What to write in an email when sending a resume


What to write in an email when sending a resume in 2024

Does the job posting ask you to submit a resume by email? Keep in mind that what you write in an email is just as important as the attached resume and cover letter. An email for a job application should briefly introduce you to the hiring manager, explain your interest in a job position, and encourage them to read your resume.

In this article, we will share the best practices on how to write a resume email that piques the interest of the recruiter. Plus, we will share resume email examples for different situations.

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Before we dive deeper into what to write in an email when sending a resume, let's look at some good examples. Use them as inspiration for crafting your letter.

Resume email sample for graduate


Image: https://www.linkedin.com/pulse/3-sample-emails-when-sending-resume-employer-email-tomáš-ondrejka/

This letter format is ideal for a student or graduate. Include a target job title, relevant internships, and academic achievements to intrigue the recruiter. This letter sample also has a good structure and is skimmable, which will contribute to a good impression of you.

Resume email sample for experienced professional


Image: https://www.linkedin.com/pulse/3-sample-emails-when-sending-resume-employer-email-tomáš-ondrejka/

This resume email template works great for an experienced professional or manager. It also indicates the target role and the company name and encourages the recruiter to review the resume attached. Include how many years of experience you have, add 2-3 professional achievements, and show your motivation for joining the company. Such an approach will surely get you noticed.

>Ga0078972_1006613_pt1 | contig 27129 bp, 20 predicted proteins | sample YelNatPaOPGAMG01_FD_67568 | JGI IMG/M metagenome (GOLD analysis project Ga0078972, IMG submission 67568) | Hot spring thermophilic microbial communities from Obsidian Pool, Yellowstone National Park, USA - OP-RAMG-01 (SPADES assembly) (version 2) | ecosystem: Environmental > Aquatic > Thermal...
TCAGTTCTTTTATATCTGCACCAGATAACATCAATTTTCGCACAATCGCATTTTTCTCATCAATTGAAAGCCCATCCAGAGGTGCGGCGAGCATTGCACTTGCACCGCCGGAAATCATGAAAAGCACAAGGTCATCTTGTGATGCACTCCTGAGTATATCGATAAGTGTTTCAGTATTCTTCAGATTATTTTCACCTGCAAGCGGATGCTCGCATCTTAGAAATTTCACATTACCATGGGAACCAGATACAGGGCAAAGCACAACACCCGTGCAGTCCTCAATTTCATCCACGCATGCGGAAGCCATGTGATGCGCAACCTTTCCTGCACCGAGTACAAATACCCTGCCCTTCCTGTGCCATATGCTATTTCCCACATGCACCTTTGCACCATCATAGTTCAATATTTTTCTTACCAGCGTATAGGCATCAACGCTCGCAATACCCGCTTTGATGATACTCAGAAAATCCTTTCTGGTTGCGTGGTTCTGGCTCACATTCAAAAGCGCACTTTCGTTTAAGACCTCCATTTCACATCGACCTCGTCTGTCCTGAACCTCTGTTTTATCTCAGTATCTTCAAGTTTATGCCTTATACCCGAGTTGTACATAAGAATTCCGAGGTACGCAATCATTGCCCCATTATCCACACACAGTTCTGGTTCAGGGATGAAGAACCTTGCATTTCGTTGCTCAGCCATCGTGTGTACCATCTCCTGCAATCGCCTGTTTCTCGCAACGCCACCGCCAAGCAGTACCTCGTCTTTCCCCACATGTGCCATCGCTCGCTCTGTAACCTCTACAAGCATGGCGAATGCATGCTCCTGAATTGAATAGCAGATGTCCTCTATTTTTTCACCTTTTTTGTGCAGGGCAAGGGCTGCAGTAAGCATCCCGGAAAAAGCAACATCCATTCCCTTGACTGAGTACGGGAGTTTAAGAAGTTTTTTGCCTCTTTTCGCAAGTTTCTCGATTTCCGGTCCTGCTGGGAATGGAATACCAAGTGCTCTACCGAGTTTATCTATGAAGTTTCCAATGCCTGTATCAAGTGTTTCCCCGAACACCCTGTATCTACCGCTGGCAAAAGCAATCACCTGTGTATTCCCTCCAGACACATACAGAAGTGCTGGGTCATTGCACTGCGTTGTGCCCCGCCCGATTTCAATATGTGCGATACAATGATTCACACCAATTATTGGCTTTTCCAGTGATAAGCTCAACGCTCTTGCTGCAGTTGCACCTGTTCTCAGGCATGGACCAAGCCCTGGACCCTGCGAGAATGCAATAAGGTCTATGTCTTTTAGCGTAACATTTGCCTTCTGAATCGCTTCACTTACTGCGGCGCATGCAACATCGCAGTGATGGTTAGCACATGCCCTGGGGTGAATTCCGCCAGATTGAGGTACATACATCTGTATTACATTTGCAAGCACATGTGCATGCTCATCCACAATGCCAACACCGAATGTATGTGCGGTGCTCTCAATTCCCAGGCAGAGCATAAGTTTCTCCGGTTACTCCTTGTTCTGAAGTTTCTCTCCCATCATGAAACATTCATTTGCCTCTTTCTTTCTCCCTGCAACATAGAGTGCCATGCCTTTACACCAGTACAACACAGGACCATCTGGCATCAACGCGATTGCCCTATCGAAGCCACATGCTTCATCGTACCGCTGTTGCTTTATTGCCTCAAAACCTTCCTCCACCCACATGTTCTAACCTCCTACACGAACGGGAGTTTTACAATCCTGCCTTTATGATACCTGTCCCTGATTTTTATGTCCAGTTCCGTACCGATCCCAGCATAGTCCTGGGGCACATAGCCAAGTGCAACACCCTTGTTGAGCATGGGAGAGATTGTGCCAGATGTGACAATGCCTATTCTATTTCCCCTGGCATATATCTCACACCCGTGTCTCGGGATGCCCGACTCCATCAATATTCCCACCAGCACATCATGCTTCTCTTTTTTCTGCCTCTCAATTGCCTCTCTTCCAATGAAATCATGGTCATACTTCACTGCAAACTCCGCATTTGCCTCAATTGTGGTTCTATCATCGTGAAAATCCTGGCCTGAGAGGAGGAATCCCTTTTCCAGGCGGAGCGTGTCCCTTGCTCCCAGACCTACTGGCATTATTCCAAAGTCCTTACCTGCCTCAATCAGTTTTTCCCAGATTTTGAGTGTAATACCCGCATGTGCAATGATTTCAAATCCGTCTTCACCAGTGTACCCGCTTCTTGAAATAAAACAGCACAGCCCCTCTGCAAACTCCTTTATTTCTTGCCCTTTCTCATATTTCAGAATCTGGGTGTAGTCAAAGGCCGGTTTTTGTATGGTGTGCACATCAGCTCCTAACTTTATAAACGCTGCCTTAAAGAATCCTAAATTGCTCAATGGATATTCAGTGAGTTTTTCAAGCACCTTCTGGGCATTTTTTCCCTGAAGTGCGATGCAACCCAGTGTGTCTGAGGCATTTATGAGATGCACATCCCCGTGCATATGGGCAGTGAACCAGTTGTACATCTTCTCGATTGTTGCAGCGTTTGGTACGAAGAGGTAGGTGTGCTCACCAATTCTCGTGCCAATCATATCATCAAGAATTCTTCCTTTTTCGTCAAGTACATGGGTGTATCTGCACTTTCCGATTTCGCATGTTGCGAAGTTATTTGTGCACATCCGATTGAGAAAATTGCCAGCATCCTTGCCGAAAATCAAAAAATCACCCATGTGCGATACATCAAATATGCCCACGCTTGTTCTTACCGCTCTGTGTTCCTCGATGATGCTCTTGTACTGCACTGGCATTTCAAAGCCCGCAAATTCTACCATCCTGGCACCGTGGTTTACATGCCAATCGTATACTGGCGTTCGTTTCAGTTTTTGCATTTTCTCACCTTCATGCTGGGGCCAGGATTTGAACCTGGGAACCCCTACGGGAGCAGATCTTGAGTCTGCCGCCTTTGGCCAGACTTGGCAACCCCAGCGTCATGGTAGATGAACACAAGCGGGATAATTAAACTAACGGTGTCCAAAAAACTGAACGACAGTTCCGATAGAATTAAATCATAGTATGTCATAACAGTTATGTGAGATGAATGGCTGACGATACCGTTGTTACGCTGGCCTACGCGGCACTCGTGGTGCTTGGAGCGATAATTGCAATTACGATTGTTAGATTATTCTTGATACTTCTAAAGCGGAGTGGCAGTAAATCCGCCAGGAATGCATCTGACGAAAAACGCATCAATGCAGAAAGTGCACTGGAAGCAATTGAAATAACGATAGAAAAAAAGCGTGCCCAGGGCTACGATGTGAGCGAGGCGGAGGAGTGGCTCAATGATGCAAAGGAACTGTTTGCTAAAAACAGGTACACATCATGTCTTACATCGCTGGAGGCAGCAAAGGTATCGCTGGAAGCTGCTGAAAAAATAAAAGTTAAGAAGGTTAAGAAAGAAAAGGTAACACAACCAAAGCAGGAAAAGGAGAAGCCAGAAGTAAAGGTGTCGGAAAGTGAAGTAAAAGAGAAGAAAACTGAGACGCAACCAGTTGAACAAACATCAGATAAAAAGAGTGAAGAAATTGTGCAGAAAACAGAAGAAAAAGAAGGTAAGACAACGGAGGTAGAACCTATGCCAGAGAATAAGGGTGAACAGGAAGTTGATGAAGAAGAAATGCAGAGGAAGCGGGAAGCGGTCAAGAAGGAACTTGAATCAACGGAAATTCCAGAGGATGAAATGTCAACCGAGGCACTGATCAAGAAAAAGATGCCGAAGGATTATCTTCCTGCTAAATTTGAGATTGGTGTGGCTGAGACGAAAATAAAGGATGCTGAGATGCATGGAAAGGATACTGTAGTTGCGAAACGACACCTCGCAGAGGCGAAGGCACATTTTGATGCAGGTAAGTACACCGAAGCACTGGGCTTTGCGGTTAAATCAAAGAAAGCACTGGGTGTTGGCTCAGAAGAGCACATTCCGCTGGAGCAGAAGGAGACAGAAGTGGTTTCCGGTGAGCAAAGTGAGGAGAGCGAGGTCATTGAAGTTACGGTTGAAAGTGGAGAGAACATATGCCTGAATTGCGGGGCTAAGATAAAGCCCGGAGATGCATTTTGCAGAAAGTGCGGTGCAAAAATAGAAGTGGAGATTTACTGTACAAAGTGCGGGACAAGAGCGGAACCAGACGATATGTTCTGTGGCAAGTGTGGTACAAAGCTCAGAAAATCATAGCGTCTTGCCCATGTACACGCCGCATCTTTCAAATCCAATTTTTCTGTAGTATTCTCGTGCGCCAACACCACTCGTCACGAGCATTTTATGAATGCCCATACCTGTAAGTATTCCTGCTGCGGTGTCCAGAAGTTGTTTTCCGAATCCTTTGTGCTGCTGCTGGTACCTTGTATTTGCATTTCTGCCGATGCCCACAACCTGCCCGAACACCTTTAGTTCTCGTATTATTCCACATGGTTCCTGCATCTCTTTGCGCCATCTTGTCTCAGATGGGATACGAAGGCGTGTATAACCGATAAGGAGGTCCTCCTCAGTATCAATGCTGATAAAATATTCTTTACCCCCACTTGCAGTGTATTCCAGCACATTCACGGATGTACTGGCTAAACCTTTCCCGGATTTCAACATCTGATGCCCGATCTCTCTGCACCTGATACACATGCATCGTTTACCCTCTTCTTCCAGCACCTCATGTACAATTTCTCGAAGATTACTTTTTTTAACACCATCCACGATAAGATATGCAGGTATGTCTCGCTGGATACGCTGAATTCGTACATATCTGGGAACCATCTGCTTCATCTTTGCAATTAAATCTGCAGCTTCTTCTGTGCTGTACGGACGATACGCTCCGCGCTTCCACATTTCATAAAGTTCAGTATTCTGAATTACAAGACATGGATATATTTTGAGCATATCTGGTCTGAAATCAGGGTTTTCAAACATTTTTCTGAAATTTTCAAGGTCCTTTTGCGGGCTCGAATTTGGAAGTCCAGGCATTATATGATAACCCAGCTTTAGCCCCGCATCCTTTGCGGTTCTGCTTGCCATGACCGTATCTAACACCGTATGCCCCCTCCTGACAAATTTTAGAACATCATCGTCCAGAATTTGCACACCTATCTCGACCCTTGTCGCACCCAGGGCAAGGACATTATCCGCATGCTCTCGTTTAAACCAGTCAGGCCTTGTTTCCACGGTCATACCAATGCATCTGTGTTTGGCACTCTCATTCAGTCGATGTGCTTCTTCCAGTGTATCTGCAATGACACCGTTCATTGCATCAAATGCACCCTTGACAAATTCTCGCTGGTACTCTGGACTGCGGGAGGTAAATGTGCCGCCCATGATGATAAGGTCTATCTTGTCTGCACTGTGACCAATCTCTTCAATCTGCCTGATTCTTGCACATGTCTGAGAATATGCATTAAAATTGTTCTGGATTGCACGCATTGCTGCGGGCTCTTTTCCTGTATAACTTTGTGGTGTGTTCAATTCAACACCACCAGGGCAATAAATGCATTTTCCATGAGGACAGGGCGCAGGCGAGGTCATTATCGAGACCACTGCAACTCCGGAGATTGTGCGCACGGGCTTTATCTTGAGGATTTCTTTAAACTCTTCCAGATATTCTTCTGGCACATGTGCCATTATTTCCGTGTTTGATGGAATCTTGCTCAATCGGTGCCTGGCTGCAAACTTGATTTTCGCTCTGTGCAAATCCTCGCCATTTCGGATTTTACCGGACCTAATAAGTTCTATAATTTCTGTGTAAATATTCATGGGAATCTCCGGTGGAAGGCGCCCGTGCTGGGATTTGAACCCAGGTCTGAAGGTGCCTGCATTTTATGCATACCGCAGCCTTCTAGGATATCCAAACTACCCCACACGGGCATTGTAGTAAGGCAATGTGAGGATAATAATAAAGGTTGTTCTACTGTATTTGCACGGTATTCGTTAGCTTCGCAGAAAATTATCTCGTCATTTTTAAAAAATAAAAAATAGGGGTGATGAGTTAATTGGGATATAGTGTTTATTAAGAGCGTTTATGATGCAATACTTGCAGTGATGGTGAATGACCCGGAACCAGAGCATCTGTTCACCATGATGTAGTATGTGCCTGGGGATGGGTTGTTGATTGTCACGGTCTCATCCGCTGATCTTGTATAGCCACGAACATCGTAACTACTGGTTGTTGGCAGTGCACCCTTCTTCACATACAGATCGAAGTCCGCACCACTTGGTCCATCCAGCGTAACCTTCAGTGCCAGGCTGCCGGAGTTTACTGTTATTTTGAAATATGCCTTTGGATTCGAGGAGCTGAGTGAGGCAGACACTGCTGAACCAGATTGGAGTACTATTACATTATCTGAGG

Sample follow-up email


Image: https://neodove.com/10-sample-email-templates-for-sending-resume/#4_Follow-up_Email_Template_–_Email_Template_For_Sending_Resume

In this letter, the candidate follows up after applying for a job. Following up on the status of your application will surely catch the hiring manager's attention. If you decide to send such a letter, highlight your continued interest in the position and your qualifications for the role. You needn't send your resume as the hiring manager already has it, but you may attach it just in case.

Now, let's move on to the best practices of writing a letter for sending a resume to a company.

8 Professional tips for writing an email for a resume

Whether you are sending a resume in response to a job posting, a cold email, or a referral email, the structure and key rules will be the same. Follow these tips to craft a catchy, professional letter.

Know the right time to send your letter

When you send a letter with your resume, the time is as important as the letter's content. Hiring managers are overwhelmed with emails, so send your letter when it has the highest chance of being opened.

The perfect timing is before 8 AM on Monday or Tuesday. Thus, the recruiter or hiring manager will see your letter at the top of the list and are more likely to read it. If you send your email on Friday, the recruiter might be already overwhelmed with other tasks and your letter will never get read.

Find out the hiring manager's name

If you don't know the name of the person responsible for hiring, do your research. You can find the hiring manager's name on LinkedIn, through your contact in the company, or even by calling the organization.

Addressing the person directly has its benefits. Firstly, it shows that your letter is personalized and you are not mass-mailing. Secondly, it proves that you've done your homework and researched the company. Finally, as you research the person, you can learn more about them and find common ground that you can mention in your email.

If there is no way to find out the person's name, use Dear Hiring Manager as a salutation.

Use a professional email address

In 2024, sending a resume with an email like liquorcandy1995@gmail.com raises questions. Maybe, this email was cool fifteen years ago, but it is best not to use it for your job search anyway.

Use an email address with your first and second name in it. It looks like a tiny detail, but using a professional-looking email address surely contributes to that first impression. Plus, you don't want to get your resume tossed because of something as insignificant as a bad email address.

Craft a catchy subject line